- The entrance to the clinic will be by groups of two teammates and the clinical work will preferably also be carried out in pairs.

- Students must not coincide with members of other teams in radiology areas (directed shifts). These areas will be decontaminated with ultraviolet light. Develop a system of rotation of students by the radiology service to carry out the X-rays that are needed every day.

- Initially, four patients per box will be treated each day for 6 hours and the number will be increased as prevention measures are controlled.

- An auxiliary student will be in charge of calling the patient. The student performing clinical work should not move out of the box.

- Work in the clinics is restricted to two dental chairs for each group of four chairs.

- Hand hygiene will be carried out: before putting on the PPE, before and after contact with patients, after contact with contaminated surfaces or equipment and after taking off the PPE (personal protective equipment (Peng et al.).

- Hair must be worn up. Earrings, rings, bracelets, etc. that make it difficult to place the PPE or to perform hand hygiene must be removed. Some protocols recommend shaving the face completely (the beard makes it difficult to adapt self-filtering masks) and keeping the nails short (Peditto et al., 2020).

- The number of people participating in a clinical session should be reduced to a minimum, preferably a team of two students formed by operator and clinical of assistant. In some cases, the attendance of an additional assistant outside the surgical field and as a liaison may be advisable.

- Limit the number of appointments for each patient, trying to carry out various treatments every time they go to the clinic in order to minimize risks and optimize the use of PPE (Peditto et al.).

- It is recommended to rinse with povidone iodine 0.2%, hydrogen peroxide 1 % or cetylpyridinium chloride 0.07 % or 0.05 %, prior to exploration or oral treatment (Herrera et al., 2020; Izzetti et al.).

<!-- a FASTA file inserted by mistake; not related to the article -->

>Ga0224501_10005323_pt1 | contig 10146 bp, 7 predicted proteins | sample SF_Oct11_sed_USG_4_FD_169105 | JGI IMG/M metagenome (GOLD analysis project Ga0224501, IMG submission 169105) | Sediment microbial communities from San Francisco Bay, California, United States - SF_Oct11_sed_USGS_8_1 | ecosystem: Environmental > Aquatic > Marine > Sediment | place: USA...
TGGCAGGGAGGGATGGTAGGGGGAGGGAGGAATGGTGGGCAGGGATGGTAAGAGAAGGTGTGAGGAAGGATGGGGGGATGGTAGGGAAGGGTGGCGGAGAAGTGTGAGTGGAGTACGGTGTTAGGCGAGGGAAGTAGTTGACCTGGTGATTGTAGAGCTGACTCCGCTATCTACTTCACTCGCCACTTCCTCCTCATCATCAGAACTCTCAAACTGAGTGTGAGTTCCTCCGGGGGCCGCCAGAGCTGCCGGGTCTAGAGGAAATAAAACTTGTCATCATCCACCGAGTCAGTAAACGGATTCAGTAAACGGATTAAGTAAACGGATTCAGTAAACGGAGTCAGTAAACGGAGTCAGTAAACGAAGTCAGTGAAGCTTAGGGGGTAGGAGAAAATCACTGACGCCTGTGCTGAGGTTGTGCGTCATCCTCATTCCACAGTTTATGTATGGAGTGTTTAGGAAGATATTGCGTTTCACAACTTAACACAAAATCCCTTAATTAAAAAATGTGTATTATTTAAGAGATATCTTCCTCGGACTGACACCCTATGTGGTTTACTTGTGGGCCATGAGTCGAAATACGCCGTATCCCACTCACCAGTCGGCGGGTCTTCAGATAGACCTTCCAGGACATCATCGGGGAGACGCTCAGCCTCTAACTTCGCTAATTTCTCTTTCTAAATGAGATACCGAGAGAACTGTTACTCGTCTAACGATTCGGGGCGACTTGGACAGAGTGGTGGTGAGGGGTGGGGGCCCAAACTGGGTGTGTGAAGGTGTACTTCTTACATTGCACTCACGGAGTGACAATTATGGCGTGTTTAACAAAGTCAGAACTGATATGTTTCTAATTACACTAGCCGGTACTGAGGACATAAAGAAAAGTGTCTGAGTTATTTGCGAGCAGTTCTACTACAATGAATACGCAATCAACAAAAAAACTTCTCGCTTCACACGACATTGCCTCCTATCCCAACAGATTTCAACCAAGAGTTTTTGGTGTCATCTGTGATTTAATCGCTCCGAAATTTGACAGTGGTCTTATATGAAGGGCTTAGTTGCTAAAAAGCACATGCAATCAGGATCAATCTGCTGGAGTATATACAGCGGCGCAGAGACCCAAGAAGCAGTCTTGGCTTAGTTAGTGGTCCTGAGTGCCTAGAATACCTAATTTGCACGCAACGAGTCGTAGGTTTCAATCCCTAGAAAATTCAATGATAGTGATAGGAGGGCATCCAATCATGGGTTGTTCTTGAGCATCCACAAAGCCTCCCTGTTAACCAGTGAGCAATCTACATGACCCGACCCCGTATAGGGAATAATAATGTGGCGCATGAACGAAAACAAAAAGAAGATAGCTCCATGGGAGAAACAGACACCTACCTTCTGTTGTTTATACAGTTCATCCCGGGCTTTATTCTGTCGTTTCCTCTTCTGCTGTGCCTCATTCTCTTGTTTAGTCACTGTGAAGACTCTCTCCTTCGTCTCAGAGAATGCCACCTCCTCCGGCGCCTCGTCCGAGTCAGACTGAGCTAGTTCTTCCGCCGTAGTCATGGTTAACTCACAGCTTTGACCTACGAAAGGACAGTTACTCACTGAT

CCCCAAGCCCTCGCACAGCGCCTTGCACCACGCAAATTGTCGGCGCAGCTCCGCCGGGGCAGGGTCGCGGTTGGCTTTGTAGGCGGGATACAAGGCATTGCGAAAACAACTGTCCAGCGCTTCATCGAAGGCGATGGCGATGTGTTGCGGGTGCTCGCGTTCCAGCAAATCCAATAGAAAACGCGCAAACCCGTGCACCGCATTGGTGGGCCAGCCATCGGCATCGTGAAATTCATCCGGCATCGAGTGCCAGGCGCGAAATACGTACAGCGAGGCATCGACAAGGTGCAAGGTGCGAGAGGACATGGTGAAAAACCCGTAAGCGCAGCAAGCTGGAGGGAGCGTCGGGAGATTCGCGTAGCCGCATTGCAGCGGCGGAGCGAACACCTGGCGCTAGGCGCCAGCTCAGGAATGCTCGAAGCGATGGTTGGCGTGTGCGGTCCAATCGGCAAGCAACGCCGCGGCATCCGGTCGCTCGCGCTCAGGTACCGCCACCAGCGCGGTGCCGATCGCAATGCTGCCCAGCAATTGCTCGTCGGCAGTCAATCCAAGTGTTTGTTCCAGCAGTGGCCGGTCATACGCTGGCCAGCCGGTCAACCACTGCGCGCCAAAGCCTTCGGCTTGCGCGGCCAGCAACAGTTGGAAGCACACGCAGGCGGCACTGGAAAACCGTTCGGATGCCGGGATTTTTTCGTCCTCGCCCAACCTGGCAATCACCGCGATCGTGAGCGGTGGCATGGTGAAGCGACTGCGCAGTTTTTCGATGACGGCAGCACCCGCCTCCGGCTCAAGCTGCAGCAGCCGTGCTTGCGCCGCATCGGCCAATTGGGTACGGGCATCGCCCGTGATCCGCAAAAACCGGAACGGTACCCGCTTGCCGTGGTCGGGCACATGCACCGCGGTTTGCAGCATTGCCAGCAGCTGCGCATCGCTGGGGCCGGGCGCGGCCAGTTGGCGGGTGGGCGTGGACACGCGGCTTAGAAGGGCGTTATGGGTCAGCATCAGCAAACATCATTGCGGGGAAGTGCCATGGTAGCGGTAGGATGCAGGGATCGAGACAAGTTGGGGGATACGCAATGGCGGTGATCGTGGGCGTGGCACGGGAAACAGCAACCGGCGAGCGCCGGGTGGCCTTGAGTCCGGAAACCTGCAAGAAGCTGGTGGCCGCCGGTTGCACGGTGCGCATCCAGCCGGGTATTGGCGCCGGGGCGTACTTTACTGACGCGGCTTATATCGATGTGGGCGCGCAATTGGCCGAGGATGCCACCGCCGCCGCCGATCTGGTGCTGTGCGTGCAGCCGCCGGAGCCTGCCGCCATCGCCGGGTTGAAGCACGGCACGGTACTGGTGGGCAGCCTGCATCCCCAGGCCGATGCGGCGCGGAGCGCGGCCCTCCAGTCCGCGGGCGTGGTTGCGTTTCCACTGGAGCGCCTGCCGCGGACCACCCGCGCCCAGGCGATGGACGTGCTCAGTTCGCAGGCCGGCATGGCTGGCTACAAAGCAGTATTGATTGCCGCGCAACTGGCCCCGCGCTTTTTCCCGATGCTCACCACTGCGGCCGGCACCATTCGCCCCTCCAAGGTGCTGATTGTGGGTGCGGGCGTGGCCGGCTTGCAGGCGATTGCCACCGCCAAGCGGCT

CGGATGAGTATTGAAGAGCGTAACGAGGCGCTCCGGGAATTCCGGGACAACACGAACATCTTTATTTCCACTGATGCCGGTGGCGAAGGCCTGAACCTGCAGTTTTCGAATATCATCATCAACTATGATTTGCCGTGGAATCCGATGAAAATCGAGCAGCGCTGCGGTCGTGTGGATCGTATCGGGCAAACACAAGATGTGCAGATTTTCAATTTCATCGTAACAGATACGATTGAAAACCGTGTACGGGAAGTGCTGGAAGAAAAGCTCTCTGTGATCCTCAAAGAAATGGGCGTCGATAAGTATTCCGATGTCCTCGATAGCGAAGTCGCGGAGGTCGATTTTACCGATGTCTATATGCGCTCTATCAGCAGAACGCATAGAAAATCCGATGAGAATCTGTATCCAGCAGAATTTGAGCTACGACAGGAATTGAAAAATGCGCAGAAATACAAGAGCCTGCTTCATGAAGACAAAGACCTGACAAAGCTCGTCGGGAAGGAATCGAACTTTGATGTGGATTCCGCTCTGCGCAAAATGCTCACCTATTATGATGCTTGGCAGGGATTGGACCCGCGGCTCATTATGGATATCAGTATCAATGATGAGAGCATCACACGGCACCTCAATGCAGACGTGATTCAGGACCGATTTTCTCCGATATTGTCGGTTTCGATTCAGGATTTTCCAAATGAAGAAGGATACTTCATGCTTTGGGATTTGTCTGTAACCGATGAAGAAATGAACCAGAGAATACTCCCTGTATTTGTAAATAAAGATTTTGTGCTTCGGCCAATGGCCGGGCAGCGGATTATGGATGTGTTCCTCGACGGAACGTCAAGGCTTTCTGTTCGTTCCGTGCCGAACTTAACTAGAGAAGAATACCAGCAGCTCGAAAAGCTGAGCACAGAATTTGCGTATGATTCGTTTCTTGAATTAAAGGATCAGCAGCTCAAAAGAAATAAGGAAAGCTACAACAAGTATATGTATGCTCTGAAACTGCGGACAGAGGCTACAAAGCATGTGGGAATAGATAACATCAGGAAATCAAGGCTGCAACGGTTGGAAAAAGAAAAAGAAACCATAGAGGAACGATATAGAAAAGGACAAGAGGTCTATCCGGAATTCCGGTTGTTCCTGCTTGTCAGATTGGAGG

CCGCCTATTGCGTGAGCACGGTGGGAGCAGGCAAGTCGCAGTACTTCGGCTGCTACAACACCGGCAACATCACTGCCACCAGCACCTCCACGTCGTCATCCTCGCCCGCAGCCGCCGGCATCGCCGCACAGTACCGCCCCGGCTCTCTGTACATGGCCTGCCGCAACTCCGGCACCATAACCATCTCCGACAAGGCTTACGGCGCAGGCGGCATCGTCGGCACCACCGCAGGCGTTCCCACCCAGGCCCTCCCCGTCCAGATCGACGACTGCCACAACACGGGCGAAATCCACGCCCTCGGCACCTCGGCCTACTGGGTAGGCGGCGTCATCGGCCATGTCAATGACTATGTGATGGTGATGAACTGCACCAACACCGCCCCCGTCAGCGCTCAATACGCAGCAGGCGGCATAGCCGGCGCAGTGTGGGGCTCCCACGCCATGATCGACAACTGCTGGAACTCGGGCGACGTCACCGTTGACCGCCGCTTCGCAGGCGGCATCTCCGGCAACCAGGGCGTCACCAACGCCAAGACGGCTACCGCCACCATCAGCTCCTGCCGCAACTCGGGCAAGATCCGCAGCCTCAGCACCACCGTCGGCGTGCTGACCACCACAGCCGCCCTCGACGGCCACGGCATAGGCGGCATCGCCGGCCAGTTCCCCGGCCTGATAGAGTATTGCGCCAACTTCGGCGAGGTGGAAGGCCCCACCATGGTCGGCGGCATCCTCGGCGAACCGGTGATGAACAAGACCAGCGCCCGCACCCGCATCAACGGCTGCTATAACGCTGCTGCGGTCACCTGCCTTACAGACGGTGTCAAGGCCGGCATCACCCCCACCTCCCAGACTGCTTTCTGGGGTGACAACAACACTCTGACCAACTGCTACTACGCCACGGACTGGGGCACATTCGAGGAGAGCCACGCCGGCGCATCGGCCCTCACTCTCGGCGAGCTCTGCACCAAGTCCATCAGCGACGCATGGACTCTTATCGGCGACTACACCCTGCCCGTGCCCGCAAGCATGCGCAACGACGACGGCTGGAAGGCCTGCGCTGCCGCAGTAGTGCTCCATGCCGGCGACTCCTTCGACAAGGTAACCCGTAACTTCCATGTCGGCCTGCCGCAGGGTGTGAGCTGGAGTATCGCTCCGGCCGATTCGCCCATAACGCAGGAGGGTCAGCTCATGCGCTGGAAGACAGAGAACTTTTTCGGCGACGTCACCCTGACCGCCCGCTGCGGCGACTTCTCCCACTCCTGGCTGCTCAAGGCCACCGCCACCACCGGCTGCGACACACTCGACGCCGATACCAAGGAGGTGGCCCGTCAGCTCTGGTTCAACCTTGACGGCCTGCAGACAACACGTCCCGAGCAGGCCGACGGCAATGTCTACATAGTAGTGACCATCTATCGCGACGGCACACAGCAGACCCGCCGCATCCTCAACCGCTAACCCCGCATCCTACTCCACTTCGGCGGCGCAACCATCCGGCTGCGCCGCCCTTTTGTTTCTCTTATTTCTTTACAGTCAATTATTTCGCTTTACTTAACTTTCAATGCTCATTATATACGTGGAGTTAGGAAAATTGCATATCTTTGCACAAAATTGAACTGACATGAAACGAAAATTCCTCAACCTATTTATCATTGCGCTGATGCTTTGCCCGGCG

- Limit the field of work as much as possible, using surgical field isolation techniques; use of the rubber dam is recommended (98 % reduction of aerosol) (Cochran et al., 1989; Tag El Din & Ghoname, 1997; Prati et al., 2020).

- Use high speed handpieces only if necessary; if possible, remove caries manually with a spoon or manual instruments or at low speed (always preferable) and always with an anti-reflux device (National Health Service, 2020).

- Encourage the use of high-power aspiration ejectors (high-volume aspiration cannulas 16 mm in diameter) to minimize the production of aerosols (Dental Schools Council, 2020; Jacks, 2002; King et al., 1997).

- Work four-handedly as much as possible.

- Avoid procedures that induce cough or gag reflexes. Perform preferably extra-oral radiographs

- Use absorbable suture (Consejo de Dentistas, Organización Colegial de Dentistas de España, 2020).

- When finished, collect material to be sterilized, take off the PPE and use the marked exit route.

- Avoid direct contact with the patients when they enter and leave (Izzetti et al.).

- Once the clinical session is finished, all non-reusable material should be discarded in a type III waste container with a lid.

- Aerate the common spaces regularly and both at the beginning and at the end of the day. Work is only to be performed in areas where there is the possibility of opening windows to ventilate.

- It is important that students comply responsibly with the teaching, clinical and travel instructions for the center.

b) Patient management: Patient shedulling and telephone triage. Patient scheduling will depend on the prevailing epidemiological situation or phase. The incorporation of telemedicine means video consultation will be a new way of communicating, and the student must be prepared accordingly and acquire this new competence in order to manage the processes via telephone or video call with the patient.

Much attention should be paid to the patient's medical history, thoroughly reviewing it, completely filling in the history data (general and dental health) and establishing the importance of a good telephone triage to ascertain the individual risk of the patient, the reason for consultation and the possibility of a remote resolution of their problem. Also to make an appointment with enough time, explain the rules (Yang et al., 2020).

The incorporation of an online consultation service will be very necessary at this time in which telemedicine has helped and will help to solve many processes (Peditto et al.; Song et al., 2020; Wu & Chang, 2020). It is very important to implement this system when dealing with vulnerable and fragile patients (Government of the United Kingdom, 2020a). When scheduling appointments, the patient's systemic status will have to be taken into account, programming the treatment of those most fragile/vulnerable early in the morning, moment of least risk of aerosols in the environment (Dental Schools Council; Ge et al.). In addition, care must be taken that these patients do not coincide with others.